Florida Obsessive–Compulsive Inventory: Development, reliability, and validity
Department of Psychiatry, University of Florida, Gainesville, FL 32610, USA.Journal of Clinical Psychology (Impact Factor: 2.12). 09/2007; 63(9):851-9. DOI: 10.1002/jclp.20382
The Florida Obsessive-Compulsive Inventory (FOCI) is a new self-report questionnaire that has separate scales for symptom enumeration (The Checklist) and evaluation of symptom severity (Severity Scale). The present research investigated the FOCI in a sample of 113 patients with obsessive-compulsive disorder (OCD). The results indicated that the FOCI Severity Scale is internally consistent (alpha = .89) and highly correlated with the total score from the Yale-Brown Obsessive-Compulsive Scale (Y-BOCS; Goodman et al., 1989 a). The correlations of the FOCI Severity Scale with measures of depression and global severity of psychopathology were similar to those obtained with the Y-BOCS Total Severity Score. The FOCI Symptom Checklist had adequate reliability (K-R 20 = .83) and moderate correlations (rs < .45) with the FOCI Severity Scale, the Y-BOCS scales, and measures of depression and severity of psychopathology. These findings imply concurrent validity for the FOCI Severity Scale. A strength of the FOCI is that it offers a quick evaluation of both presence and severity of OCD symptoms. An important limitation is that the FOCI does not assess the severity of individual symptoms.
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- "The original FOCI, from which our screen was derived, was designed as a self-report measure (Storch et al., 2007) and is available on many OCD related websites. The FOCI has moderate correlation with Yale Brown Obsessive Compulsive Scale (YBOCS) obsessive, compulsive, and total severity scores (correlations ¼0.71 to 0.87) (Storch et al., 2007). However, to our knowledge, the FOCI has not been validated against the current gold standard, an OCD diagnosis obtained by clinician-administered, structured interview . "
ABSTRACT: Collecting phenotypic data necessary for genetic analyses of neuropsychiatric disorders is time consuming and costly. Development of web-based phenotype assessments would greatly improve the efficiency and cost-effectiveness of genetic research. However, evaluating the reliability of this approach compared to standard, in-depth clinical interviews is essential. The current study replicates and extends a preliminary report on the utility of a web-based screen for Tourette Syndrome (TS) and common comorbid diagnoses (obsessive compulsive disorder (OCD) and attention deficit/hyperactivity disorder (ADHD)). A subset of individuals who completed a web-based phenotyping assessment for a TS genetic study was invited to participate in semi-structured diagnostic clinical interviews. The data from these interviews were used to determine participants׳ diagnostic status for TS, OCD, and ADHD using best estimate procedures, which then served as the gold standard to compare diagnoses assigned using web-based screen data. The results show high rates of agreement for TS. Kappas for OCD and ADHD diagnoses were also high and together demonstrate the utility of this self-report data in comparison previous diagnoses from clinicians and dimensional assessment methods. Copyright © 2015 Elsevier Ireland Ltd. All rights reserved.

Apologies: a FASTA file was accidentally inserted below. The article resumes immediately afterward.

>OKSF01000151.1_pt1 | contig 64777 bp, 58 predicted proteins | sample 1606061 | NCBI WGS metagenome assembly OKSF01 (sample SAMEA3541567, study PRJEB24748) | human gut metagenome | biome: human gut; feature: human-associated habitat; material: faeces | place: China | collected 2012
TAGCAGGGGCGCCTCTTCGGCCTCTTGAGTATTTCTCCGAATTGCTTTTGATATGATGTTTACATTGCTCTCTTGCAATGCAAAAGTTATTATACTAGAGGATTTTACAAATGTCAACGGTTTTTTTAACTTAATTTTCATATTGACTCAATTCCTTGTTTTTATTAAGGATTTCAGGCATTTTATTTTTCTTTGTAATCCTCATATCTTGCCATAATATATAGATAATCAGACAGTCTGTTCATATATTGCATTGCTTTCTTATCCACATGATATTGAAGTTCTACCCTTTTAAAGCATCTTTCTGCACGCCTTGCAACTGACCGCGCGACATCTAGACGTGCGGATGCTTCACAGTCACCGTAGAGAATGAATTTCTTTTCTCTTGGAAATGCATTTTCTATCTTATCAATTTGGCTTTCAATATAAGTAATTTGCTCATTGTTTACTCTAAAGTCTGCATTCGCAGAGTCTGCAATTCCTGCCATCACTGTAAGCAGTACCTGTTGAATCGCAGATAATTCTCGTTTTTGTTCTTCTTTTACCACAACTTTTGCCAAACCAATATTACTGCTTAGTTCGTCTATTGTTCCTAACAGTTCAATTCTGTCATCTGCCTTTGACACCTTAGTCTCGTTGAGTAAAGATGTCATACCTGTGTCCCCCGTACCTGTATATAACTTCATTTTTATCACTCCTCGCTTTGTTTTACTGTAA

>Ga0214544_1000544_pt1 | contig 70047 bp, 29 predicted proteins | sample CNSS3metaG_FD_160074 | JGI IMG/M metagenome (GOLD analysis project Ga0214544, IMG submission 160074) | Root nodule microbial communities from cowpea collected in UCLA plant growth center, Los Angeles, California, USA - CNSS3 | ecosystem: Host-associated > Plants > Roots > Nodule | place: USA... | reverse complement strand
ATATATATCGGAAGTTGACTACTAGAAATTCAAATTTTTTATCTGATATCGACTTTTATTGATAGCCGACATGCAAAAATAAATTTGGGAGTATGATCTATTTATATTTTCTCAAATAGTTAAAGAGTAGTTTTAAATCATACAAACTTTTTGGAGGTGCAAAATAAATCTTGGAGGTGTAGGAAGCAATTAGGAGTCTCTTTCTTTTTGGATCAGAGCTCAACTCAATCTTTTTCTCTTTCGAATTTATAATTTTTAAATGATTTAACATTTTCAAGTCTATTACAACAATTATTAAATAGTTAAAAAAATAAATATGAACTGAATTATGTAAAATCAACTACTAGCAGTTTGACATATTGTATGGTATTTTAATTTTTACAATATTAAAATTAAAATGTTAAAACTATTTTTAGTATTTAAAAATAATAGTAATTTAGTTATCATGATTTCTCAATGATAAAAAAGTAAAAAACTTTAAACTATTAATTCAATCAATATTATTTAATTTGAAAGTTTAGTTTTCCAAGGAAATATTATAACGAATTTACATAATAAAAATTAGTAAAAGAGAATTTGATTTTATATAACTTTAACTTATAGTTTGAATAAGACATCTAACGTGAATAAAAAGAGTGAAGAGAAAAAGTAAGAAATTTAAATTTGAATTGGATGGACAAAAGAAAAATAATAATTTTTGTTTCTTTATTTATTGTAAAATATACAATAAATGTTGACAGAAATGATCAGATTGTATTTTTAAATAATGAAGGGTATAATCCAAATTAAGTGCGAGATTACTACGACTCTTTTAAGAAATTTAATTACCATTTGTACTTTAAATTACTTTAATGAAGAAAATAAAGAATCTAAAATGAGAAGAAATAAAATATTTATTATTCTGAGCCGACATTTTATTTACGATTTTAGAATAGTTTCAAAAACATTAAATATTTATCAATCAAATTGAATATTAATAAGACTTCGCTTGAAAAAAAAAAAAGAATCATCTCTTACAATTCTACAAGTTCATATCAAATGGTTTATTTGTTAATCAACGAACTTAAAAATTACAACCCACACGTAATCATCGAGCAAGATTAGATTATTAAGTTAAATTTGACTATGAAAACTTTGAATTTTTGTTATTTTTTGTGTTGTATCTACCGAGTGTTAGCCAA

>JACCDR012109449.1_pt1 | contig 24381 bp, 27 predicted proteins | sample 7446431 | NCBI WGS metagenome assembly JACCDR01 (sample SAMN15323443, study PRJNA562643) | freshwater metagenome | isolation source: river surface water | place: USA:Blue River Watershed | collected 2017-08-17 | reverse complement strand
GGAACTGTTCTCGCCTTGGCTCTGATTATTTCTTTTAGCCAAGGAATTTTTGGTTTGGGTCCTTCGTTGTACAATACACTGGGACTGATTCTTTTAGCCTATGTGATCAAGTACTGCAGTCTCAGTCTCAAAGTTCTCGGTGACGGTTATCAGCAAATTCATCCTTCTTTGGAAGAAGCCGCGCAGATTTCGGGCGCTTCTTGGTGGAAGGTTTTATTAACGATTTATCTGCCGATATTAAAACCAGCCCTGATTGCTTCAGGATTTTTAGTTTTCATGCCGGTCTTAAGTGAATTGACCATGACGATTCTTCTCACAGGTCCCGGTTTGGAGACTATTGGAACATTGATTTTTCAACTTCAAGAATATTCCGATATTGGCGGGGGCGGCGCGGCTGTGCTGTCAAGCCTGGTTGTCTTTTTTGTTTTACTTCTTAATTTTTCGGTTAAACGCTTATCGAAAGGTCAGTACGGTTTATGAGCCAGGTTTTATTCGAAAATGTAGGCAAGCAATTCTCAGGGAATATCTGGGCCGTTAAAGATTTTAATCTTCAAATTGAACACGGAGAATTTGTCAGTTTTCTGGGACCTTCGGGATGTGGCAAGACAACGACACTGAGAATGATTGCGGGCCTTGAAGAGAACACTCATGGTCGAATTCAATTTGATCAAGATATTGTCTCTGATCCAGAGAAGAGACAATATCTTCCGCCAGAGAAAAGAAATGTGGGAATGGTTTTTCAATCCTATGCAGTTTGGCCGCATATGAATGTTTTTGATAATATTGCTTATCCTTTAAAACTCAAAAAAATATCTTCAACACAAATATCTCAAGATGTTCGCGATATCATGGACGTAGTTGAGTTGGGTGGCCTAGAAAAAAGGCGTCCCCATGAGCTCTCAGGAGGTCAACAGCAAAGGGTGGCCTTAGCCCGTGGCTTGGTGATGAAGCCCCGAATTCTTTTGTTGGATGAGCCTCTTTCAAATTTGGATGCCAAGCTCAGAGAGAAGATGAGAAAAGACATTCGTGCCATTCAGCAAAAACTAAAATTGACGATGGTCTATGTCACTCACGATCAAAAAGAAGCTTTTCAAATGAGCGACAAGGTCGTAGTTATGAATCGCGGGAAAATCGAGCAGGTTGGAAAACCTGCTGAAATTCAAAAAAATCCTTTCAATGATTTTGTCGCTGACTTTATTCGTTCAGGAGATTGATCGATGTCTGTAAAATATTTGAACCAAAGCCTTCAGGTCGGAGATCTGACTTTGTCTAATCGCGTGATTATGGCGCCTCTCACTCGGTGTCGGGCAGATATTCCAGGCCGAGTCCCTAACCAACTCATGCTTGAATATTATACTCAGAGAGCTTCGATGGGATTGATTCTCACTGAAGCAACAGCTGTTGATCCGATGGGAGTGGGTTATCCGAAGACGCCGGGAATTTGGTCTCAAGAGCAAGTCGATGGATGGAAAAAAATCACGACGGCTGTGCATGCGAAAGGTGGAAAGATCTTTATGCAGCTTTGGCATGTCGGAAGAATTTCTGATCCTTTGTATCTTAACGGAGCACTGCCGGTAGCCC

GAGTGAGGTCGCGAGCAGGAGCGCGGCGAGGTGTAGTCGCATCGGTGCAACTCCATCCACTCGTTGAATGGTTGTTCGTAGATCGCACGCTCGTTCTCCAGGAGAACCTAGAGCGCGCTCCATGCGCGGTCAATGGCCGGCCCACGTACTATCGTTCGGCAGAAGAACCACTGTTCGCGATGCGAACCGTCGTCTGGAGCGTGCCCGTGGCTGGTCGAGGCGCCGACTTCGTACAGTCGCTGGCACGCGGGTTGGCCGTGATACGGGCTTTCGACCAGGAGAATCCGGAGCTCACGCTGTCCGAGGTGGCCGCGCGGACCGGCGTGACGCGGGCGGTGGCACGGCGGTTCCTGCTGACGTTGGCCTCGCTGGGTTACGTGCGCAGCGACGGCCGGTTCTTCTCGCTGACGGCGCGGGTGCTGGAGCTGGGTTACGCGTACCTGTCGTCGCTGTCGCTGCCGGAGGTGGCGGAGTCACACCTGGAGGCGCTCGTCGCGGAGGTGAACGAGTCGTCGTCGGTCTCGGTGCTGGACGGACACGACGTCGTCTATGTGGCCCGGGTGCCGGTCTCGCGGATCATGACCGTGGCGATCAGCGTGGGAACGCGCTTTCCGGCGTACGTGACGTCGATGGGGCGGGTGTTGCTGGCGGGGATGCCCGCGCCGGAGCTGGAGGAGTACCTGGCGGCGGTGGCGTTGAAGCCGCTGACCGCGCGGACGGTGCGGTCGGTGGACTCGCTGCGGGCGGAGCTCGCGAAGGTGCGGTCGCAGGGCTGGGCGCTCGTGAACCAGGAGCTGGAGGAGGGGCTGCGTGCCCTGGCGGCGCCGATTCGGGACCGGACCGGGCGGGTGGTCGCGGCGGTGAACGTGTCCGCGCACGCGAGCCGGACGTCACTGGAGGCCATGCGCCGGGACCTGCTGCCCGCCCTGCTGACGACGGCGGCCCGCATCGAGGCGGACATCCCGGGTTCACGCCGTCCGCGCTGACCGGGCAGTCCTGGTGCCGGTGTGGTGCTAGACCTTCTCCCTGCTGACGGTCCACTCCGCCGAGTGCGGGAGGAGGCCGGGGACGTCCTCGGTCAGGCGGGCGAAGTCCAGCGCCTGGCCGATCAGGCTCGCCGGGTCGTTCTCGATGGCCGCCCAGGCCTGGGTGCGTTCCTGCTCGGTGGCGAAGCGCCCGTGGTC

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- "This was undertaken by screening the behaviour of animals throughout the course of a whole dark cycle and in so doing improve behavioural assessment during and following drug treatment. Since time spent executing OC behaviour during the day is an important diagnostic criterion of OCD according to the Y-BOCS , FOCI , DOCS , and CBOCI , behavioural assessment of the animals throughout the whole dark cycle is not only sensible, but also improves phenotypic selection of the animals and bolsters sensitivity. Deer mice express stereotypic behaviour within a wide margin of variance (viz. "